A 300 Year Old Traditional Japanese Art form
Osaka is the birthplace of Bunraku, the most surprising and exciting puppet theater in the world. The large puppets are usually manipulated by three puppeteers, and such close control gives them the power to display an extraordinary gracefulness and human-like expressiveness. This is Osaka culture at its best. Be sure to catch a show!
The History of Bunraku Goes Back to the Late 16th Century
Joruri, the stylized chanted narrative form upon which Bunraku is based, is thought to have originated in the 15th century, when blind itinerant entertainers recited ancient tales to accompaniment by lute. The 16th century saw the introduction of a more sophisticated musical instrument resembling the modern shamisen, whose plaintive tones were well-suited to joruri. This instrument helped joruri to flourish in both the Kyoto and Edo areas.
The first use of joruri in puppet (ningyo) theater is believed to have been in the late 16th century. Gidayu Takemoto, a narrative genius who founded his own style of joruri also opened his own theater (Takemoto-za) in the Dotombori area of Osaka in 1684. He joined forces with the playwriting genius Monzaemon Chikamatsu, and the two created ningyo joruri, the wildly popular new style of puppet drama entertainment that would later come to be known as "Bunraku."
The Creation of a New Genre of Puppet Play
Until Chikamatsu's time, the tales told in joruri were mostly historical, legendary or heroic. These plays were called "jidai-mono." Chikamatsu invented an entirely new genre called "sewa-mono," or townsfolk plays, which vividly portrayed contemporary happenings, actual incidents and the way ordinary people lived during the period. Chikamatsu wrote several plays in both styles, and breathed a new life, passion and sophistication into the art.
Rival Theaters and Decline
Also in 1703, one of Gidayu Takemoto's apprentices—known as Wakatayu Toyotake—opened his own theater (Toyotake-za). The rivalry between the new Toyotake-za and its older contemporary, Takemoto-za, spurred ningyo joruri on to great development. This was when moving eyes, mouths and fingers were incorporated into the puppets. It was also when the art's finest all-time classics were produced. Ningyo joruri's popularity had even surpassed that of kabuki.
Bunraku Gets Its Name
In the early part of the 19th century, a puppet play producer named Bunrakuken Uemura built a small theater in the area of Osaka where the National Bunraku Theater now stands (not far from the former Takemoto-za and Toyotake-za). In 1872, the theater was relocated and given official government recognition. The new theater was referred to as "Bunraku-za." In 1884, a rival theater, the Hikoroku-za, was built, and ningyo joruri entered its second golden age with technically dazzling performances that once again thrilled audiences. In time, the Bunraku-za absorbed the performers of the Hikoroku-za, becoming the sole inheritor of the ningyo joruri art form. From that time on, it has been known as Bunraku, and its stories and the elegant movements of the puppets dressed in elaborate costumes continue to amaze audiences today.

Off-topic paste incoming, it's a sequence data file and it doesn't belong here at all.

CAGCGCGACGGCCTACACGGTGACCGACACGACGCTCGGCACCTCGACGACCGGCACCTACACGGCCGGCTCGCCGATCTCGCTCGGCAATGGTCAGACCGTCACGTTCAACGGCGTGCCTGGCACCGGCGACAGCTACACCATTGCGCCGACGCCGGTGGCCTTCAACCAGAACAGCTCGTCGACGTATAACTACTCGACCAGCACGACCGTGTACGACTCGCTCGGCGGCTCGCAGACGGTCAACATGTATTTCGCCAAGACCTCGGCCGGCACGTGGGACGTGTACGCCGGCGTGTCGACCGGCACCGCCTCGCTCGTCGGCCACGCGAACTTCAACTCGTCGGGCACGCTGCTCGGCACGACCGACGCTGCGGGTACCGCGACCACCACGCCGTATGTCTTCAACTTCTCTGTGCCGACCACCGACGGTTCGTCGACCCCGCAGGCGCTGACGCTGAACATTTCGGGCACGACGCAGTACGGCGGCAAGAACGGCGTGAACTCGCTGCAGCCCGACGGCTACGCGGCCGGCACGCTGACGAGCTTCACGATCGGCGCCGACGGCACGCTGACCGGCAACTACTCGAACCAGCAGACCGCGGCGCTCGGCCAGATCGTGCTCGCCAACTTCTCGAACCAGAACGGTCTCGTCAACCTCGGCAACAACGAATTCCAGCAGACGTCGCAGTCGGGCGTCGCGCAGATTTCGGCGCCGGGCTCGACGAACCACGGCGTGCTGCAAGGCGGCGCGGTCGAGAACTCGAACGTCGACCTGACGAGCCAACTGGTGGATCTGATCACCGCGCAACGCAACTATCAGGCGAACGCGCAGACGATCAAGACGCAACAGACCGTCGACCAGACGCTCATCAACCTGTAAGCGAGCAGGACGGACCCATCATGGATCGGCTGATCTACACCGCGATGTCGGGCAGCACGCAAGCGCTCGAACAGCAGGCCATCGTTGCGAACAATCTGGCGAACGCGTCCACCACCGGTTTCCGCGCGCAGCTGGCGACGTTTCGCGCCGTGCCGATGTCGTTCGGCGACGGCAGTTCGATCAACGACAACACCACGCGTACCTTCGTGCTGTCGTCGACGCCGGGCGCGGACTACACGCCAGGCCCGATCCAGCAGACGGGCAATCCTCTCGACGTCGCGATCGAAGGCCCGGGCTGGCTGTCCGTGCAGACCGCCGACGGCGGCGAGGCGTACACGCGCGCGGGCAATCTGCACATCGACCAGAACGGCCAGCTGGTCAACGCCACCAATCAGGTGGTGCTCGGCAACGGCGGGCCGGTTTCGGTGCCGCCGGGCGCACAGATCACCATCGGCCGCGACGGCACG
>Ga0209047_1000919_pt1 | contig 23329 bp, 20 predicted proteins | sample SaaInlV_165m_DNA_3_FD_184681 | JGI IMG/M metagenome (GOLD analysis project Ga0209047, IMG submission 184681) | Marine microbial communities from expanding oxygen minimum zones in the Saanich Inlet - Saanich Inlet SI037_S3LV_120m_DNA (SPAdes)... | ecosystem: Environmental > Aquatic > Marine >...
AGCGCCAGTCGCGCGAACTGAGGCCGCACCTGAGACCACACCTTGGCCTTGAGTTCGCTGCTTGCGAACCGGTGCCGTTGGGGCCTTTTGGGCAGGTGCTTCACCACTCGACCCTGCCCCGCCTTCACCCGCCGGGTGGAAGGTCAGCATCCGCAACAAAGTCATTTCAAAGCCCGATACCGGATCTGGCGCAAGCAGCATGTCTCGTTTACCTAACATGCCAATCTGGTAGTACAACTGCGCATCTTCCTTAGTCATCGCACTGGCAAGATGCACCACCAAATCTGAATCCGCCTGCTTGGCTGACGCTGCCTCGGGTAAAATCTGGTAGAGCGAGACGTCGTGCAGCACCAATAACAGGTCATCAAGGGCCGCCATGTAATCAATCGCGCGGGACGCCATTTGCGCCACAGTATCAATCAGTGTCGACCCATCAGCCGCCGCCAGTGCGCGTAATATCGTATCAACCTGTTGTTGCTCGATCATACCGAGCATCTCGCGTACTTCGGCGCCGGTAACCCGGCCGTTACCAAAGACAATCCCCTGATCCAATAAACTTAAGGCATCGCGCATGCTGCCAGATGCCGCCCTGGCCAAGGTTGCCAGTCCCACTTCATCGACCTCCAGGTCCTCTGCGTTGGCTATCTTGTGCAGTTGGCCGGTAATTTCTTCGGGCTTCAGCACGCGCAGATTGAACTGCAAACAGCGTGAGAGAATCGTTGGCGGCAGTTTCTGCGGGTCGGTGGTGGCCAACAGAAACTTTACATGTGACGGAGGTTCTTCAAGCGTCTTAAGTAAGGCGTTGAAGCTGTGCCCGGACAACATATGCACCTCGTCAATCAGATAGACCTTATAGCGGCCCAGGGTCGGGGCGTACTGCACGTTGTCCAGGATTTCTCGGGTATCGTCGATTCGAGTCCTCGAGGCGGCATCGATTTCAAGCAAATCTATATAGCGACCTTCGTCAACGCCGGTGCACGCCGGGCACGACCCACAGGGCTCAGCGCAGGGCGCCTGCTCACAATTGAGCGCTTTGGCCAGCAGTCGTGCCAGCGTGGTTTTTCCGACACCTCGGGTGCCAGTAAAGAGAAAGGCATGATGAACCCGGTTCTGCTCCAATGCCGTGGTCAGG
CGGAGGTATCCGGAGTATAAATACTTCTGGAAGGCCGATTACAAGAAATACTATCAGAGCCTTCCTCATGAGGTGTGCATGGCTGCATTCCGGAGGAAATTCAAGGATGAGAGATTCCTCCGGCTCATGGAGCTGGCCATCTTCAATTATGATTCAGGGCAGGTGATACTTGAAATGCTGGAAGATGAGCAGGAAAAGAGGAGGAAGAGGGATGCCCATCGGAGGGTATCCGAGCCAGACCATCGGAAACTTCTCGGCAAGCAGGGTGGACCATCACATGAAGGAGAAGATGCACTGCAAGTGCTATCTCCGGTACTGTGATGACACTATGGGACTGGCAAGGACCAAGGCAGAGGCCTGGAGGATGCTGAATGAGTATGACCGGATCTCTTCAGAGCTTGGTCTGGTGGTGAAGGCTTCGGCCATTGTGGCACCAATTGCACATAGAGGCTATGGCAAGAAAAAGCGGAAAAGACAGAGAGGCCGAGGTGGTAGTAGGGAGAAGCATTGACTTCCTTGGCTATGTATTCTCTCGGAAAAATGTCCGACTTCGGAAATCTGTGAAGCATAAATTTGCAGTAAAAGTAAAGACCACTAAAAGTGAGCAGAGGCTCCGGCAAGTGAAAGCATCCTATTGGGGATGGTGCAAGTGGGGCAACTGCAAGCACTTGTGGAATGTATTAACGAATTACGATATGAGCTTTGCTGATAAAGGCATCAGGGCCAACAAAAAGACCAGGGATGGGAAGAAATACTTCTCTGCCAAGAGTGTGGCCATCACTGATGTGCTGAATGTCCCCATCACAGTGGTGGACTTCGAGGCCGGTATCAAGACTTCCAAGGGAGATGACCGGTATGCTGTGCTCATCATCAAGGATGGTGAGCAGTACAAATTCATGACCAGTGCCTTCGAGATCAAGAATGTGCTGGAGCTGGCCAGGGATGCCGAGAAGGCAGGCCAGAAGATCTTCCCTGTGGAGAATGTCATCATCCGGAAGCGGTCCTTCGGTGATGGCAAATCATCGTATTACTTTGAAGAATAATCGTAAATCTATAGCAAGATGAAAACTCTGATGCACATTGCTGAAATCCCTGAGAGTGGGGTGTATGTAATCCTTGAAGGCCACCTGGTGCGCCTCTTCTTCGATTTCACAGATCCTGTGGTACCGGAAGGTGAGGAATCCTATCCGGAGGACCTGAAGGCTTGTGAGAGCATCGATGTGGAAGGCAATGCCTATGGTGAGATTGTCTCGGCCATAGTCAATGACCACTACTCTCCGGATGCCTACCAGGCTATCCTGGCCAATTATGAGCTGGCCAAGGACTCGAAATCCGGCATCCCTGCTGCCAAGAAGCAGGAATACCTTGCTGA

Honored by UNESCO
In November 2003, UNESCO declared Bunraku a World Heritage, a masterpiece of the oral and intangible inheritance of humanity. A performance of this extremely elegant traditional art is something any visitor to Osaka shouldn't miss. Bunraku is performed regularly at the National Bunraku Theater, a government sponsored theater built in 1984.
The Three Artistic Components of Bunraku
Bunraku is a combination of three artistic components: the narration, the three-stringed shamisen, and the puppets.
The narrator's main job is to convey the emotion and heart of each character while telling the play's story. Through his recitation, the narrator must master three distinct facets: kotoba, jiai and fushi. Kotoba consists of the script's dialogues, soliloquys and narration. Jiai is the cadence, which rendered together with the shamisen, vocally dramatizes the events and emotions. Fushi is the melody and rhythm of the piece.
Shamisen (Traditional three-stringed instrument)
The shamisen used in Bunraku is larger and heavier than shamisen used in other traditional performing arts. This gives it extra resonance and fullness of tone. The shamisen does not simply accompany the narrator. It expresses emotions and moods musically, emphasizing the drama on stage with punctuation and texture. The shamisen and narrator play off each other, creating a tension which heightens the dramatic setting.
Although some puppets require one only one puppeteer, most puppets are controlled by three men. The head puppeteer (omo-zukai) controls the puppet's facial expressions and right arm. The left-hand puppeteer (hidari-zukai) moves the puppet's left arm and provides the puppet with props. The leg puppeteer (ashi-zukai) is in charge of the puppet's leg movements. Both assistants must be fully in tune with the head puppeteer to match the scale and rhythm of his movements. The puppeteers assemble each puppet before the start of each performance. Movable parts are controlled by shamisen strings, which are attached to levers that control the various facial expressions.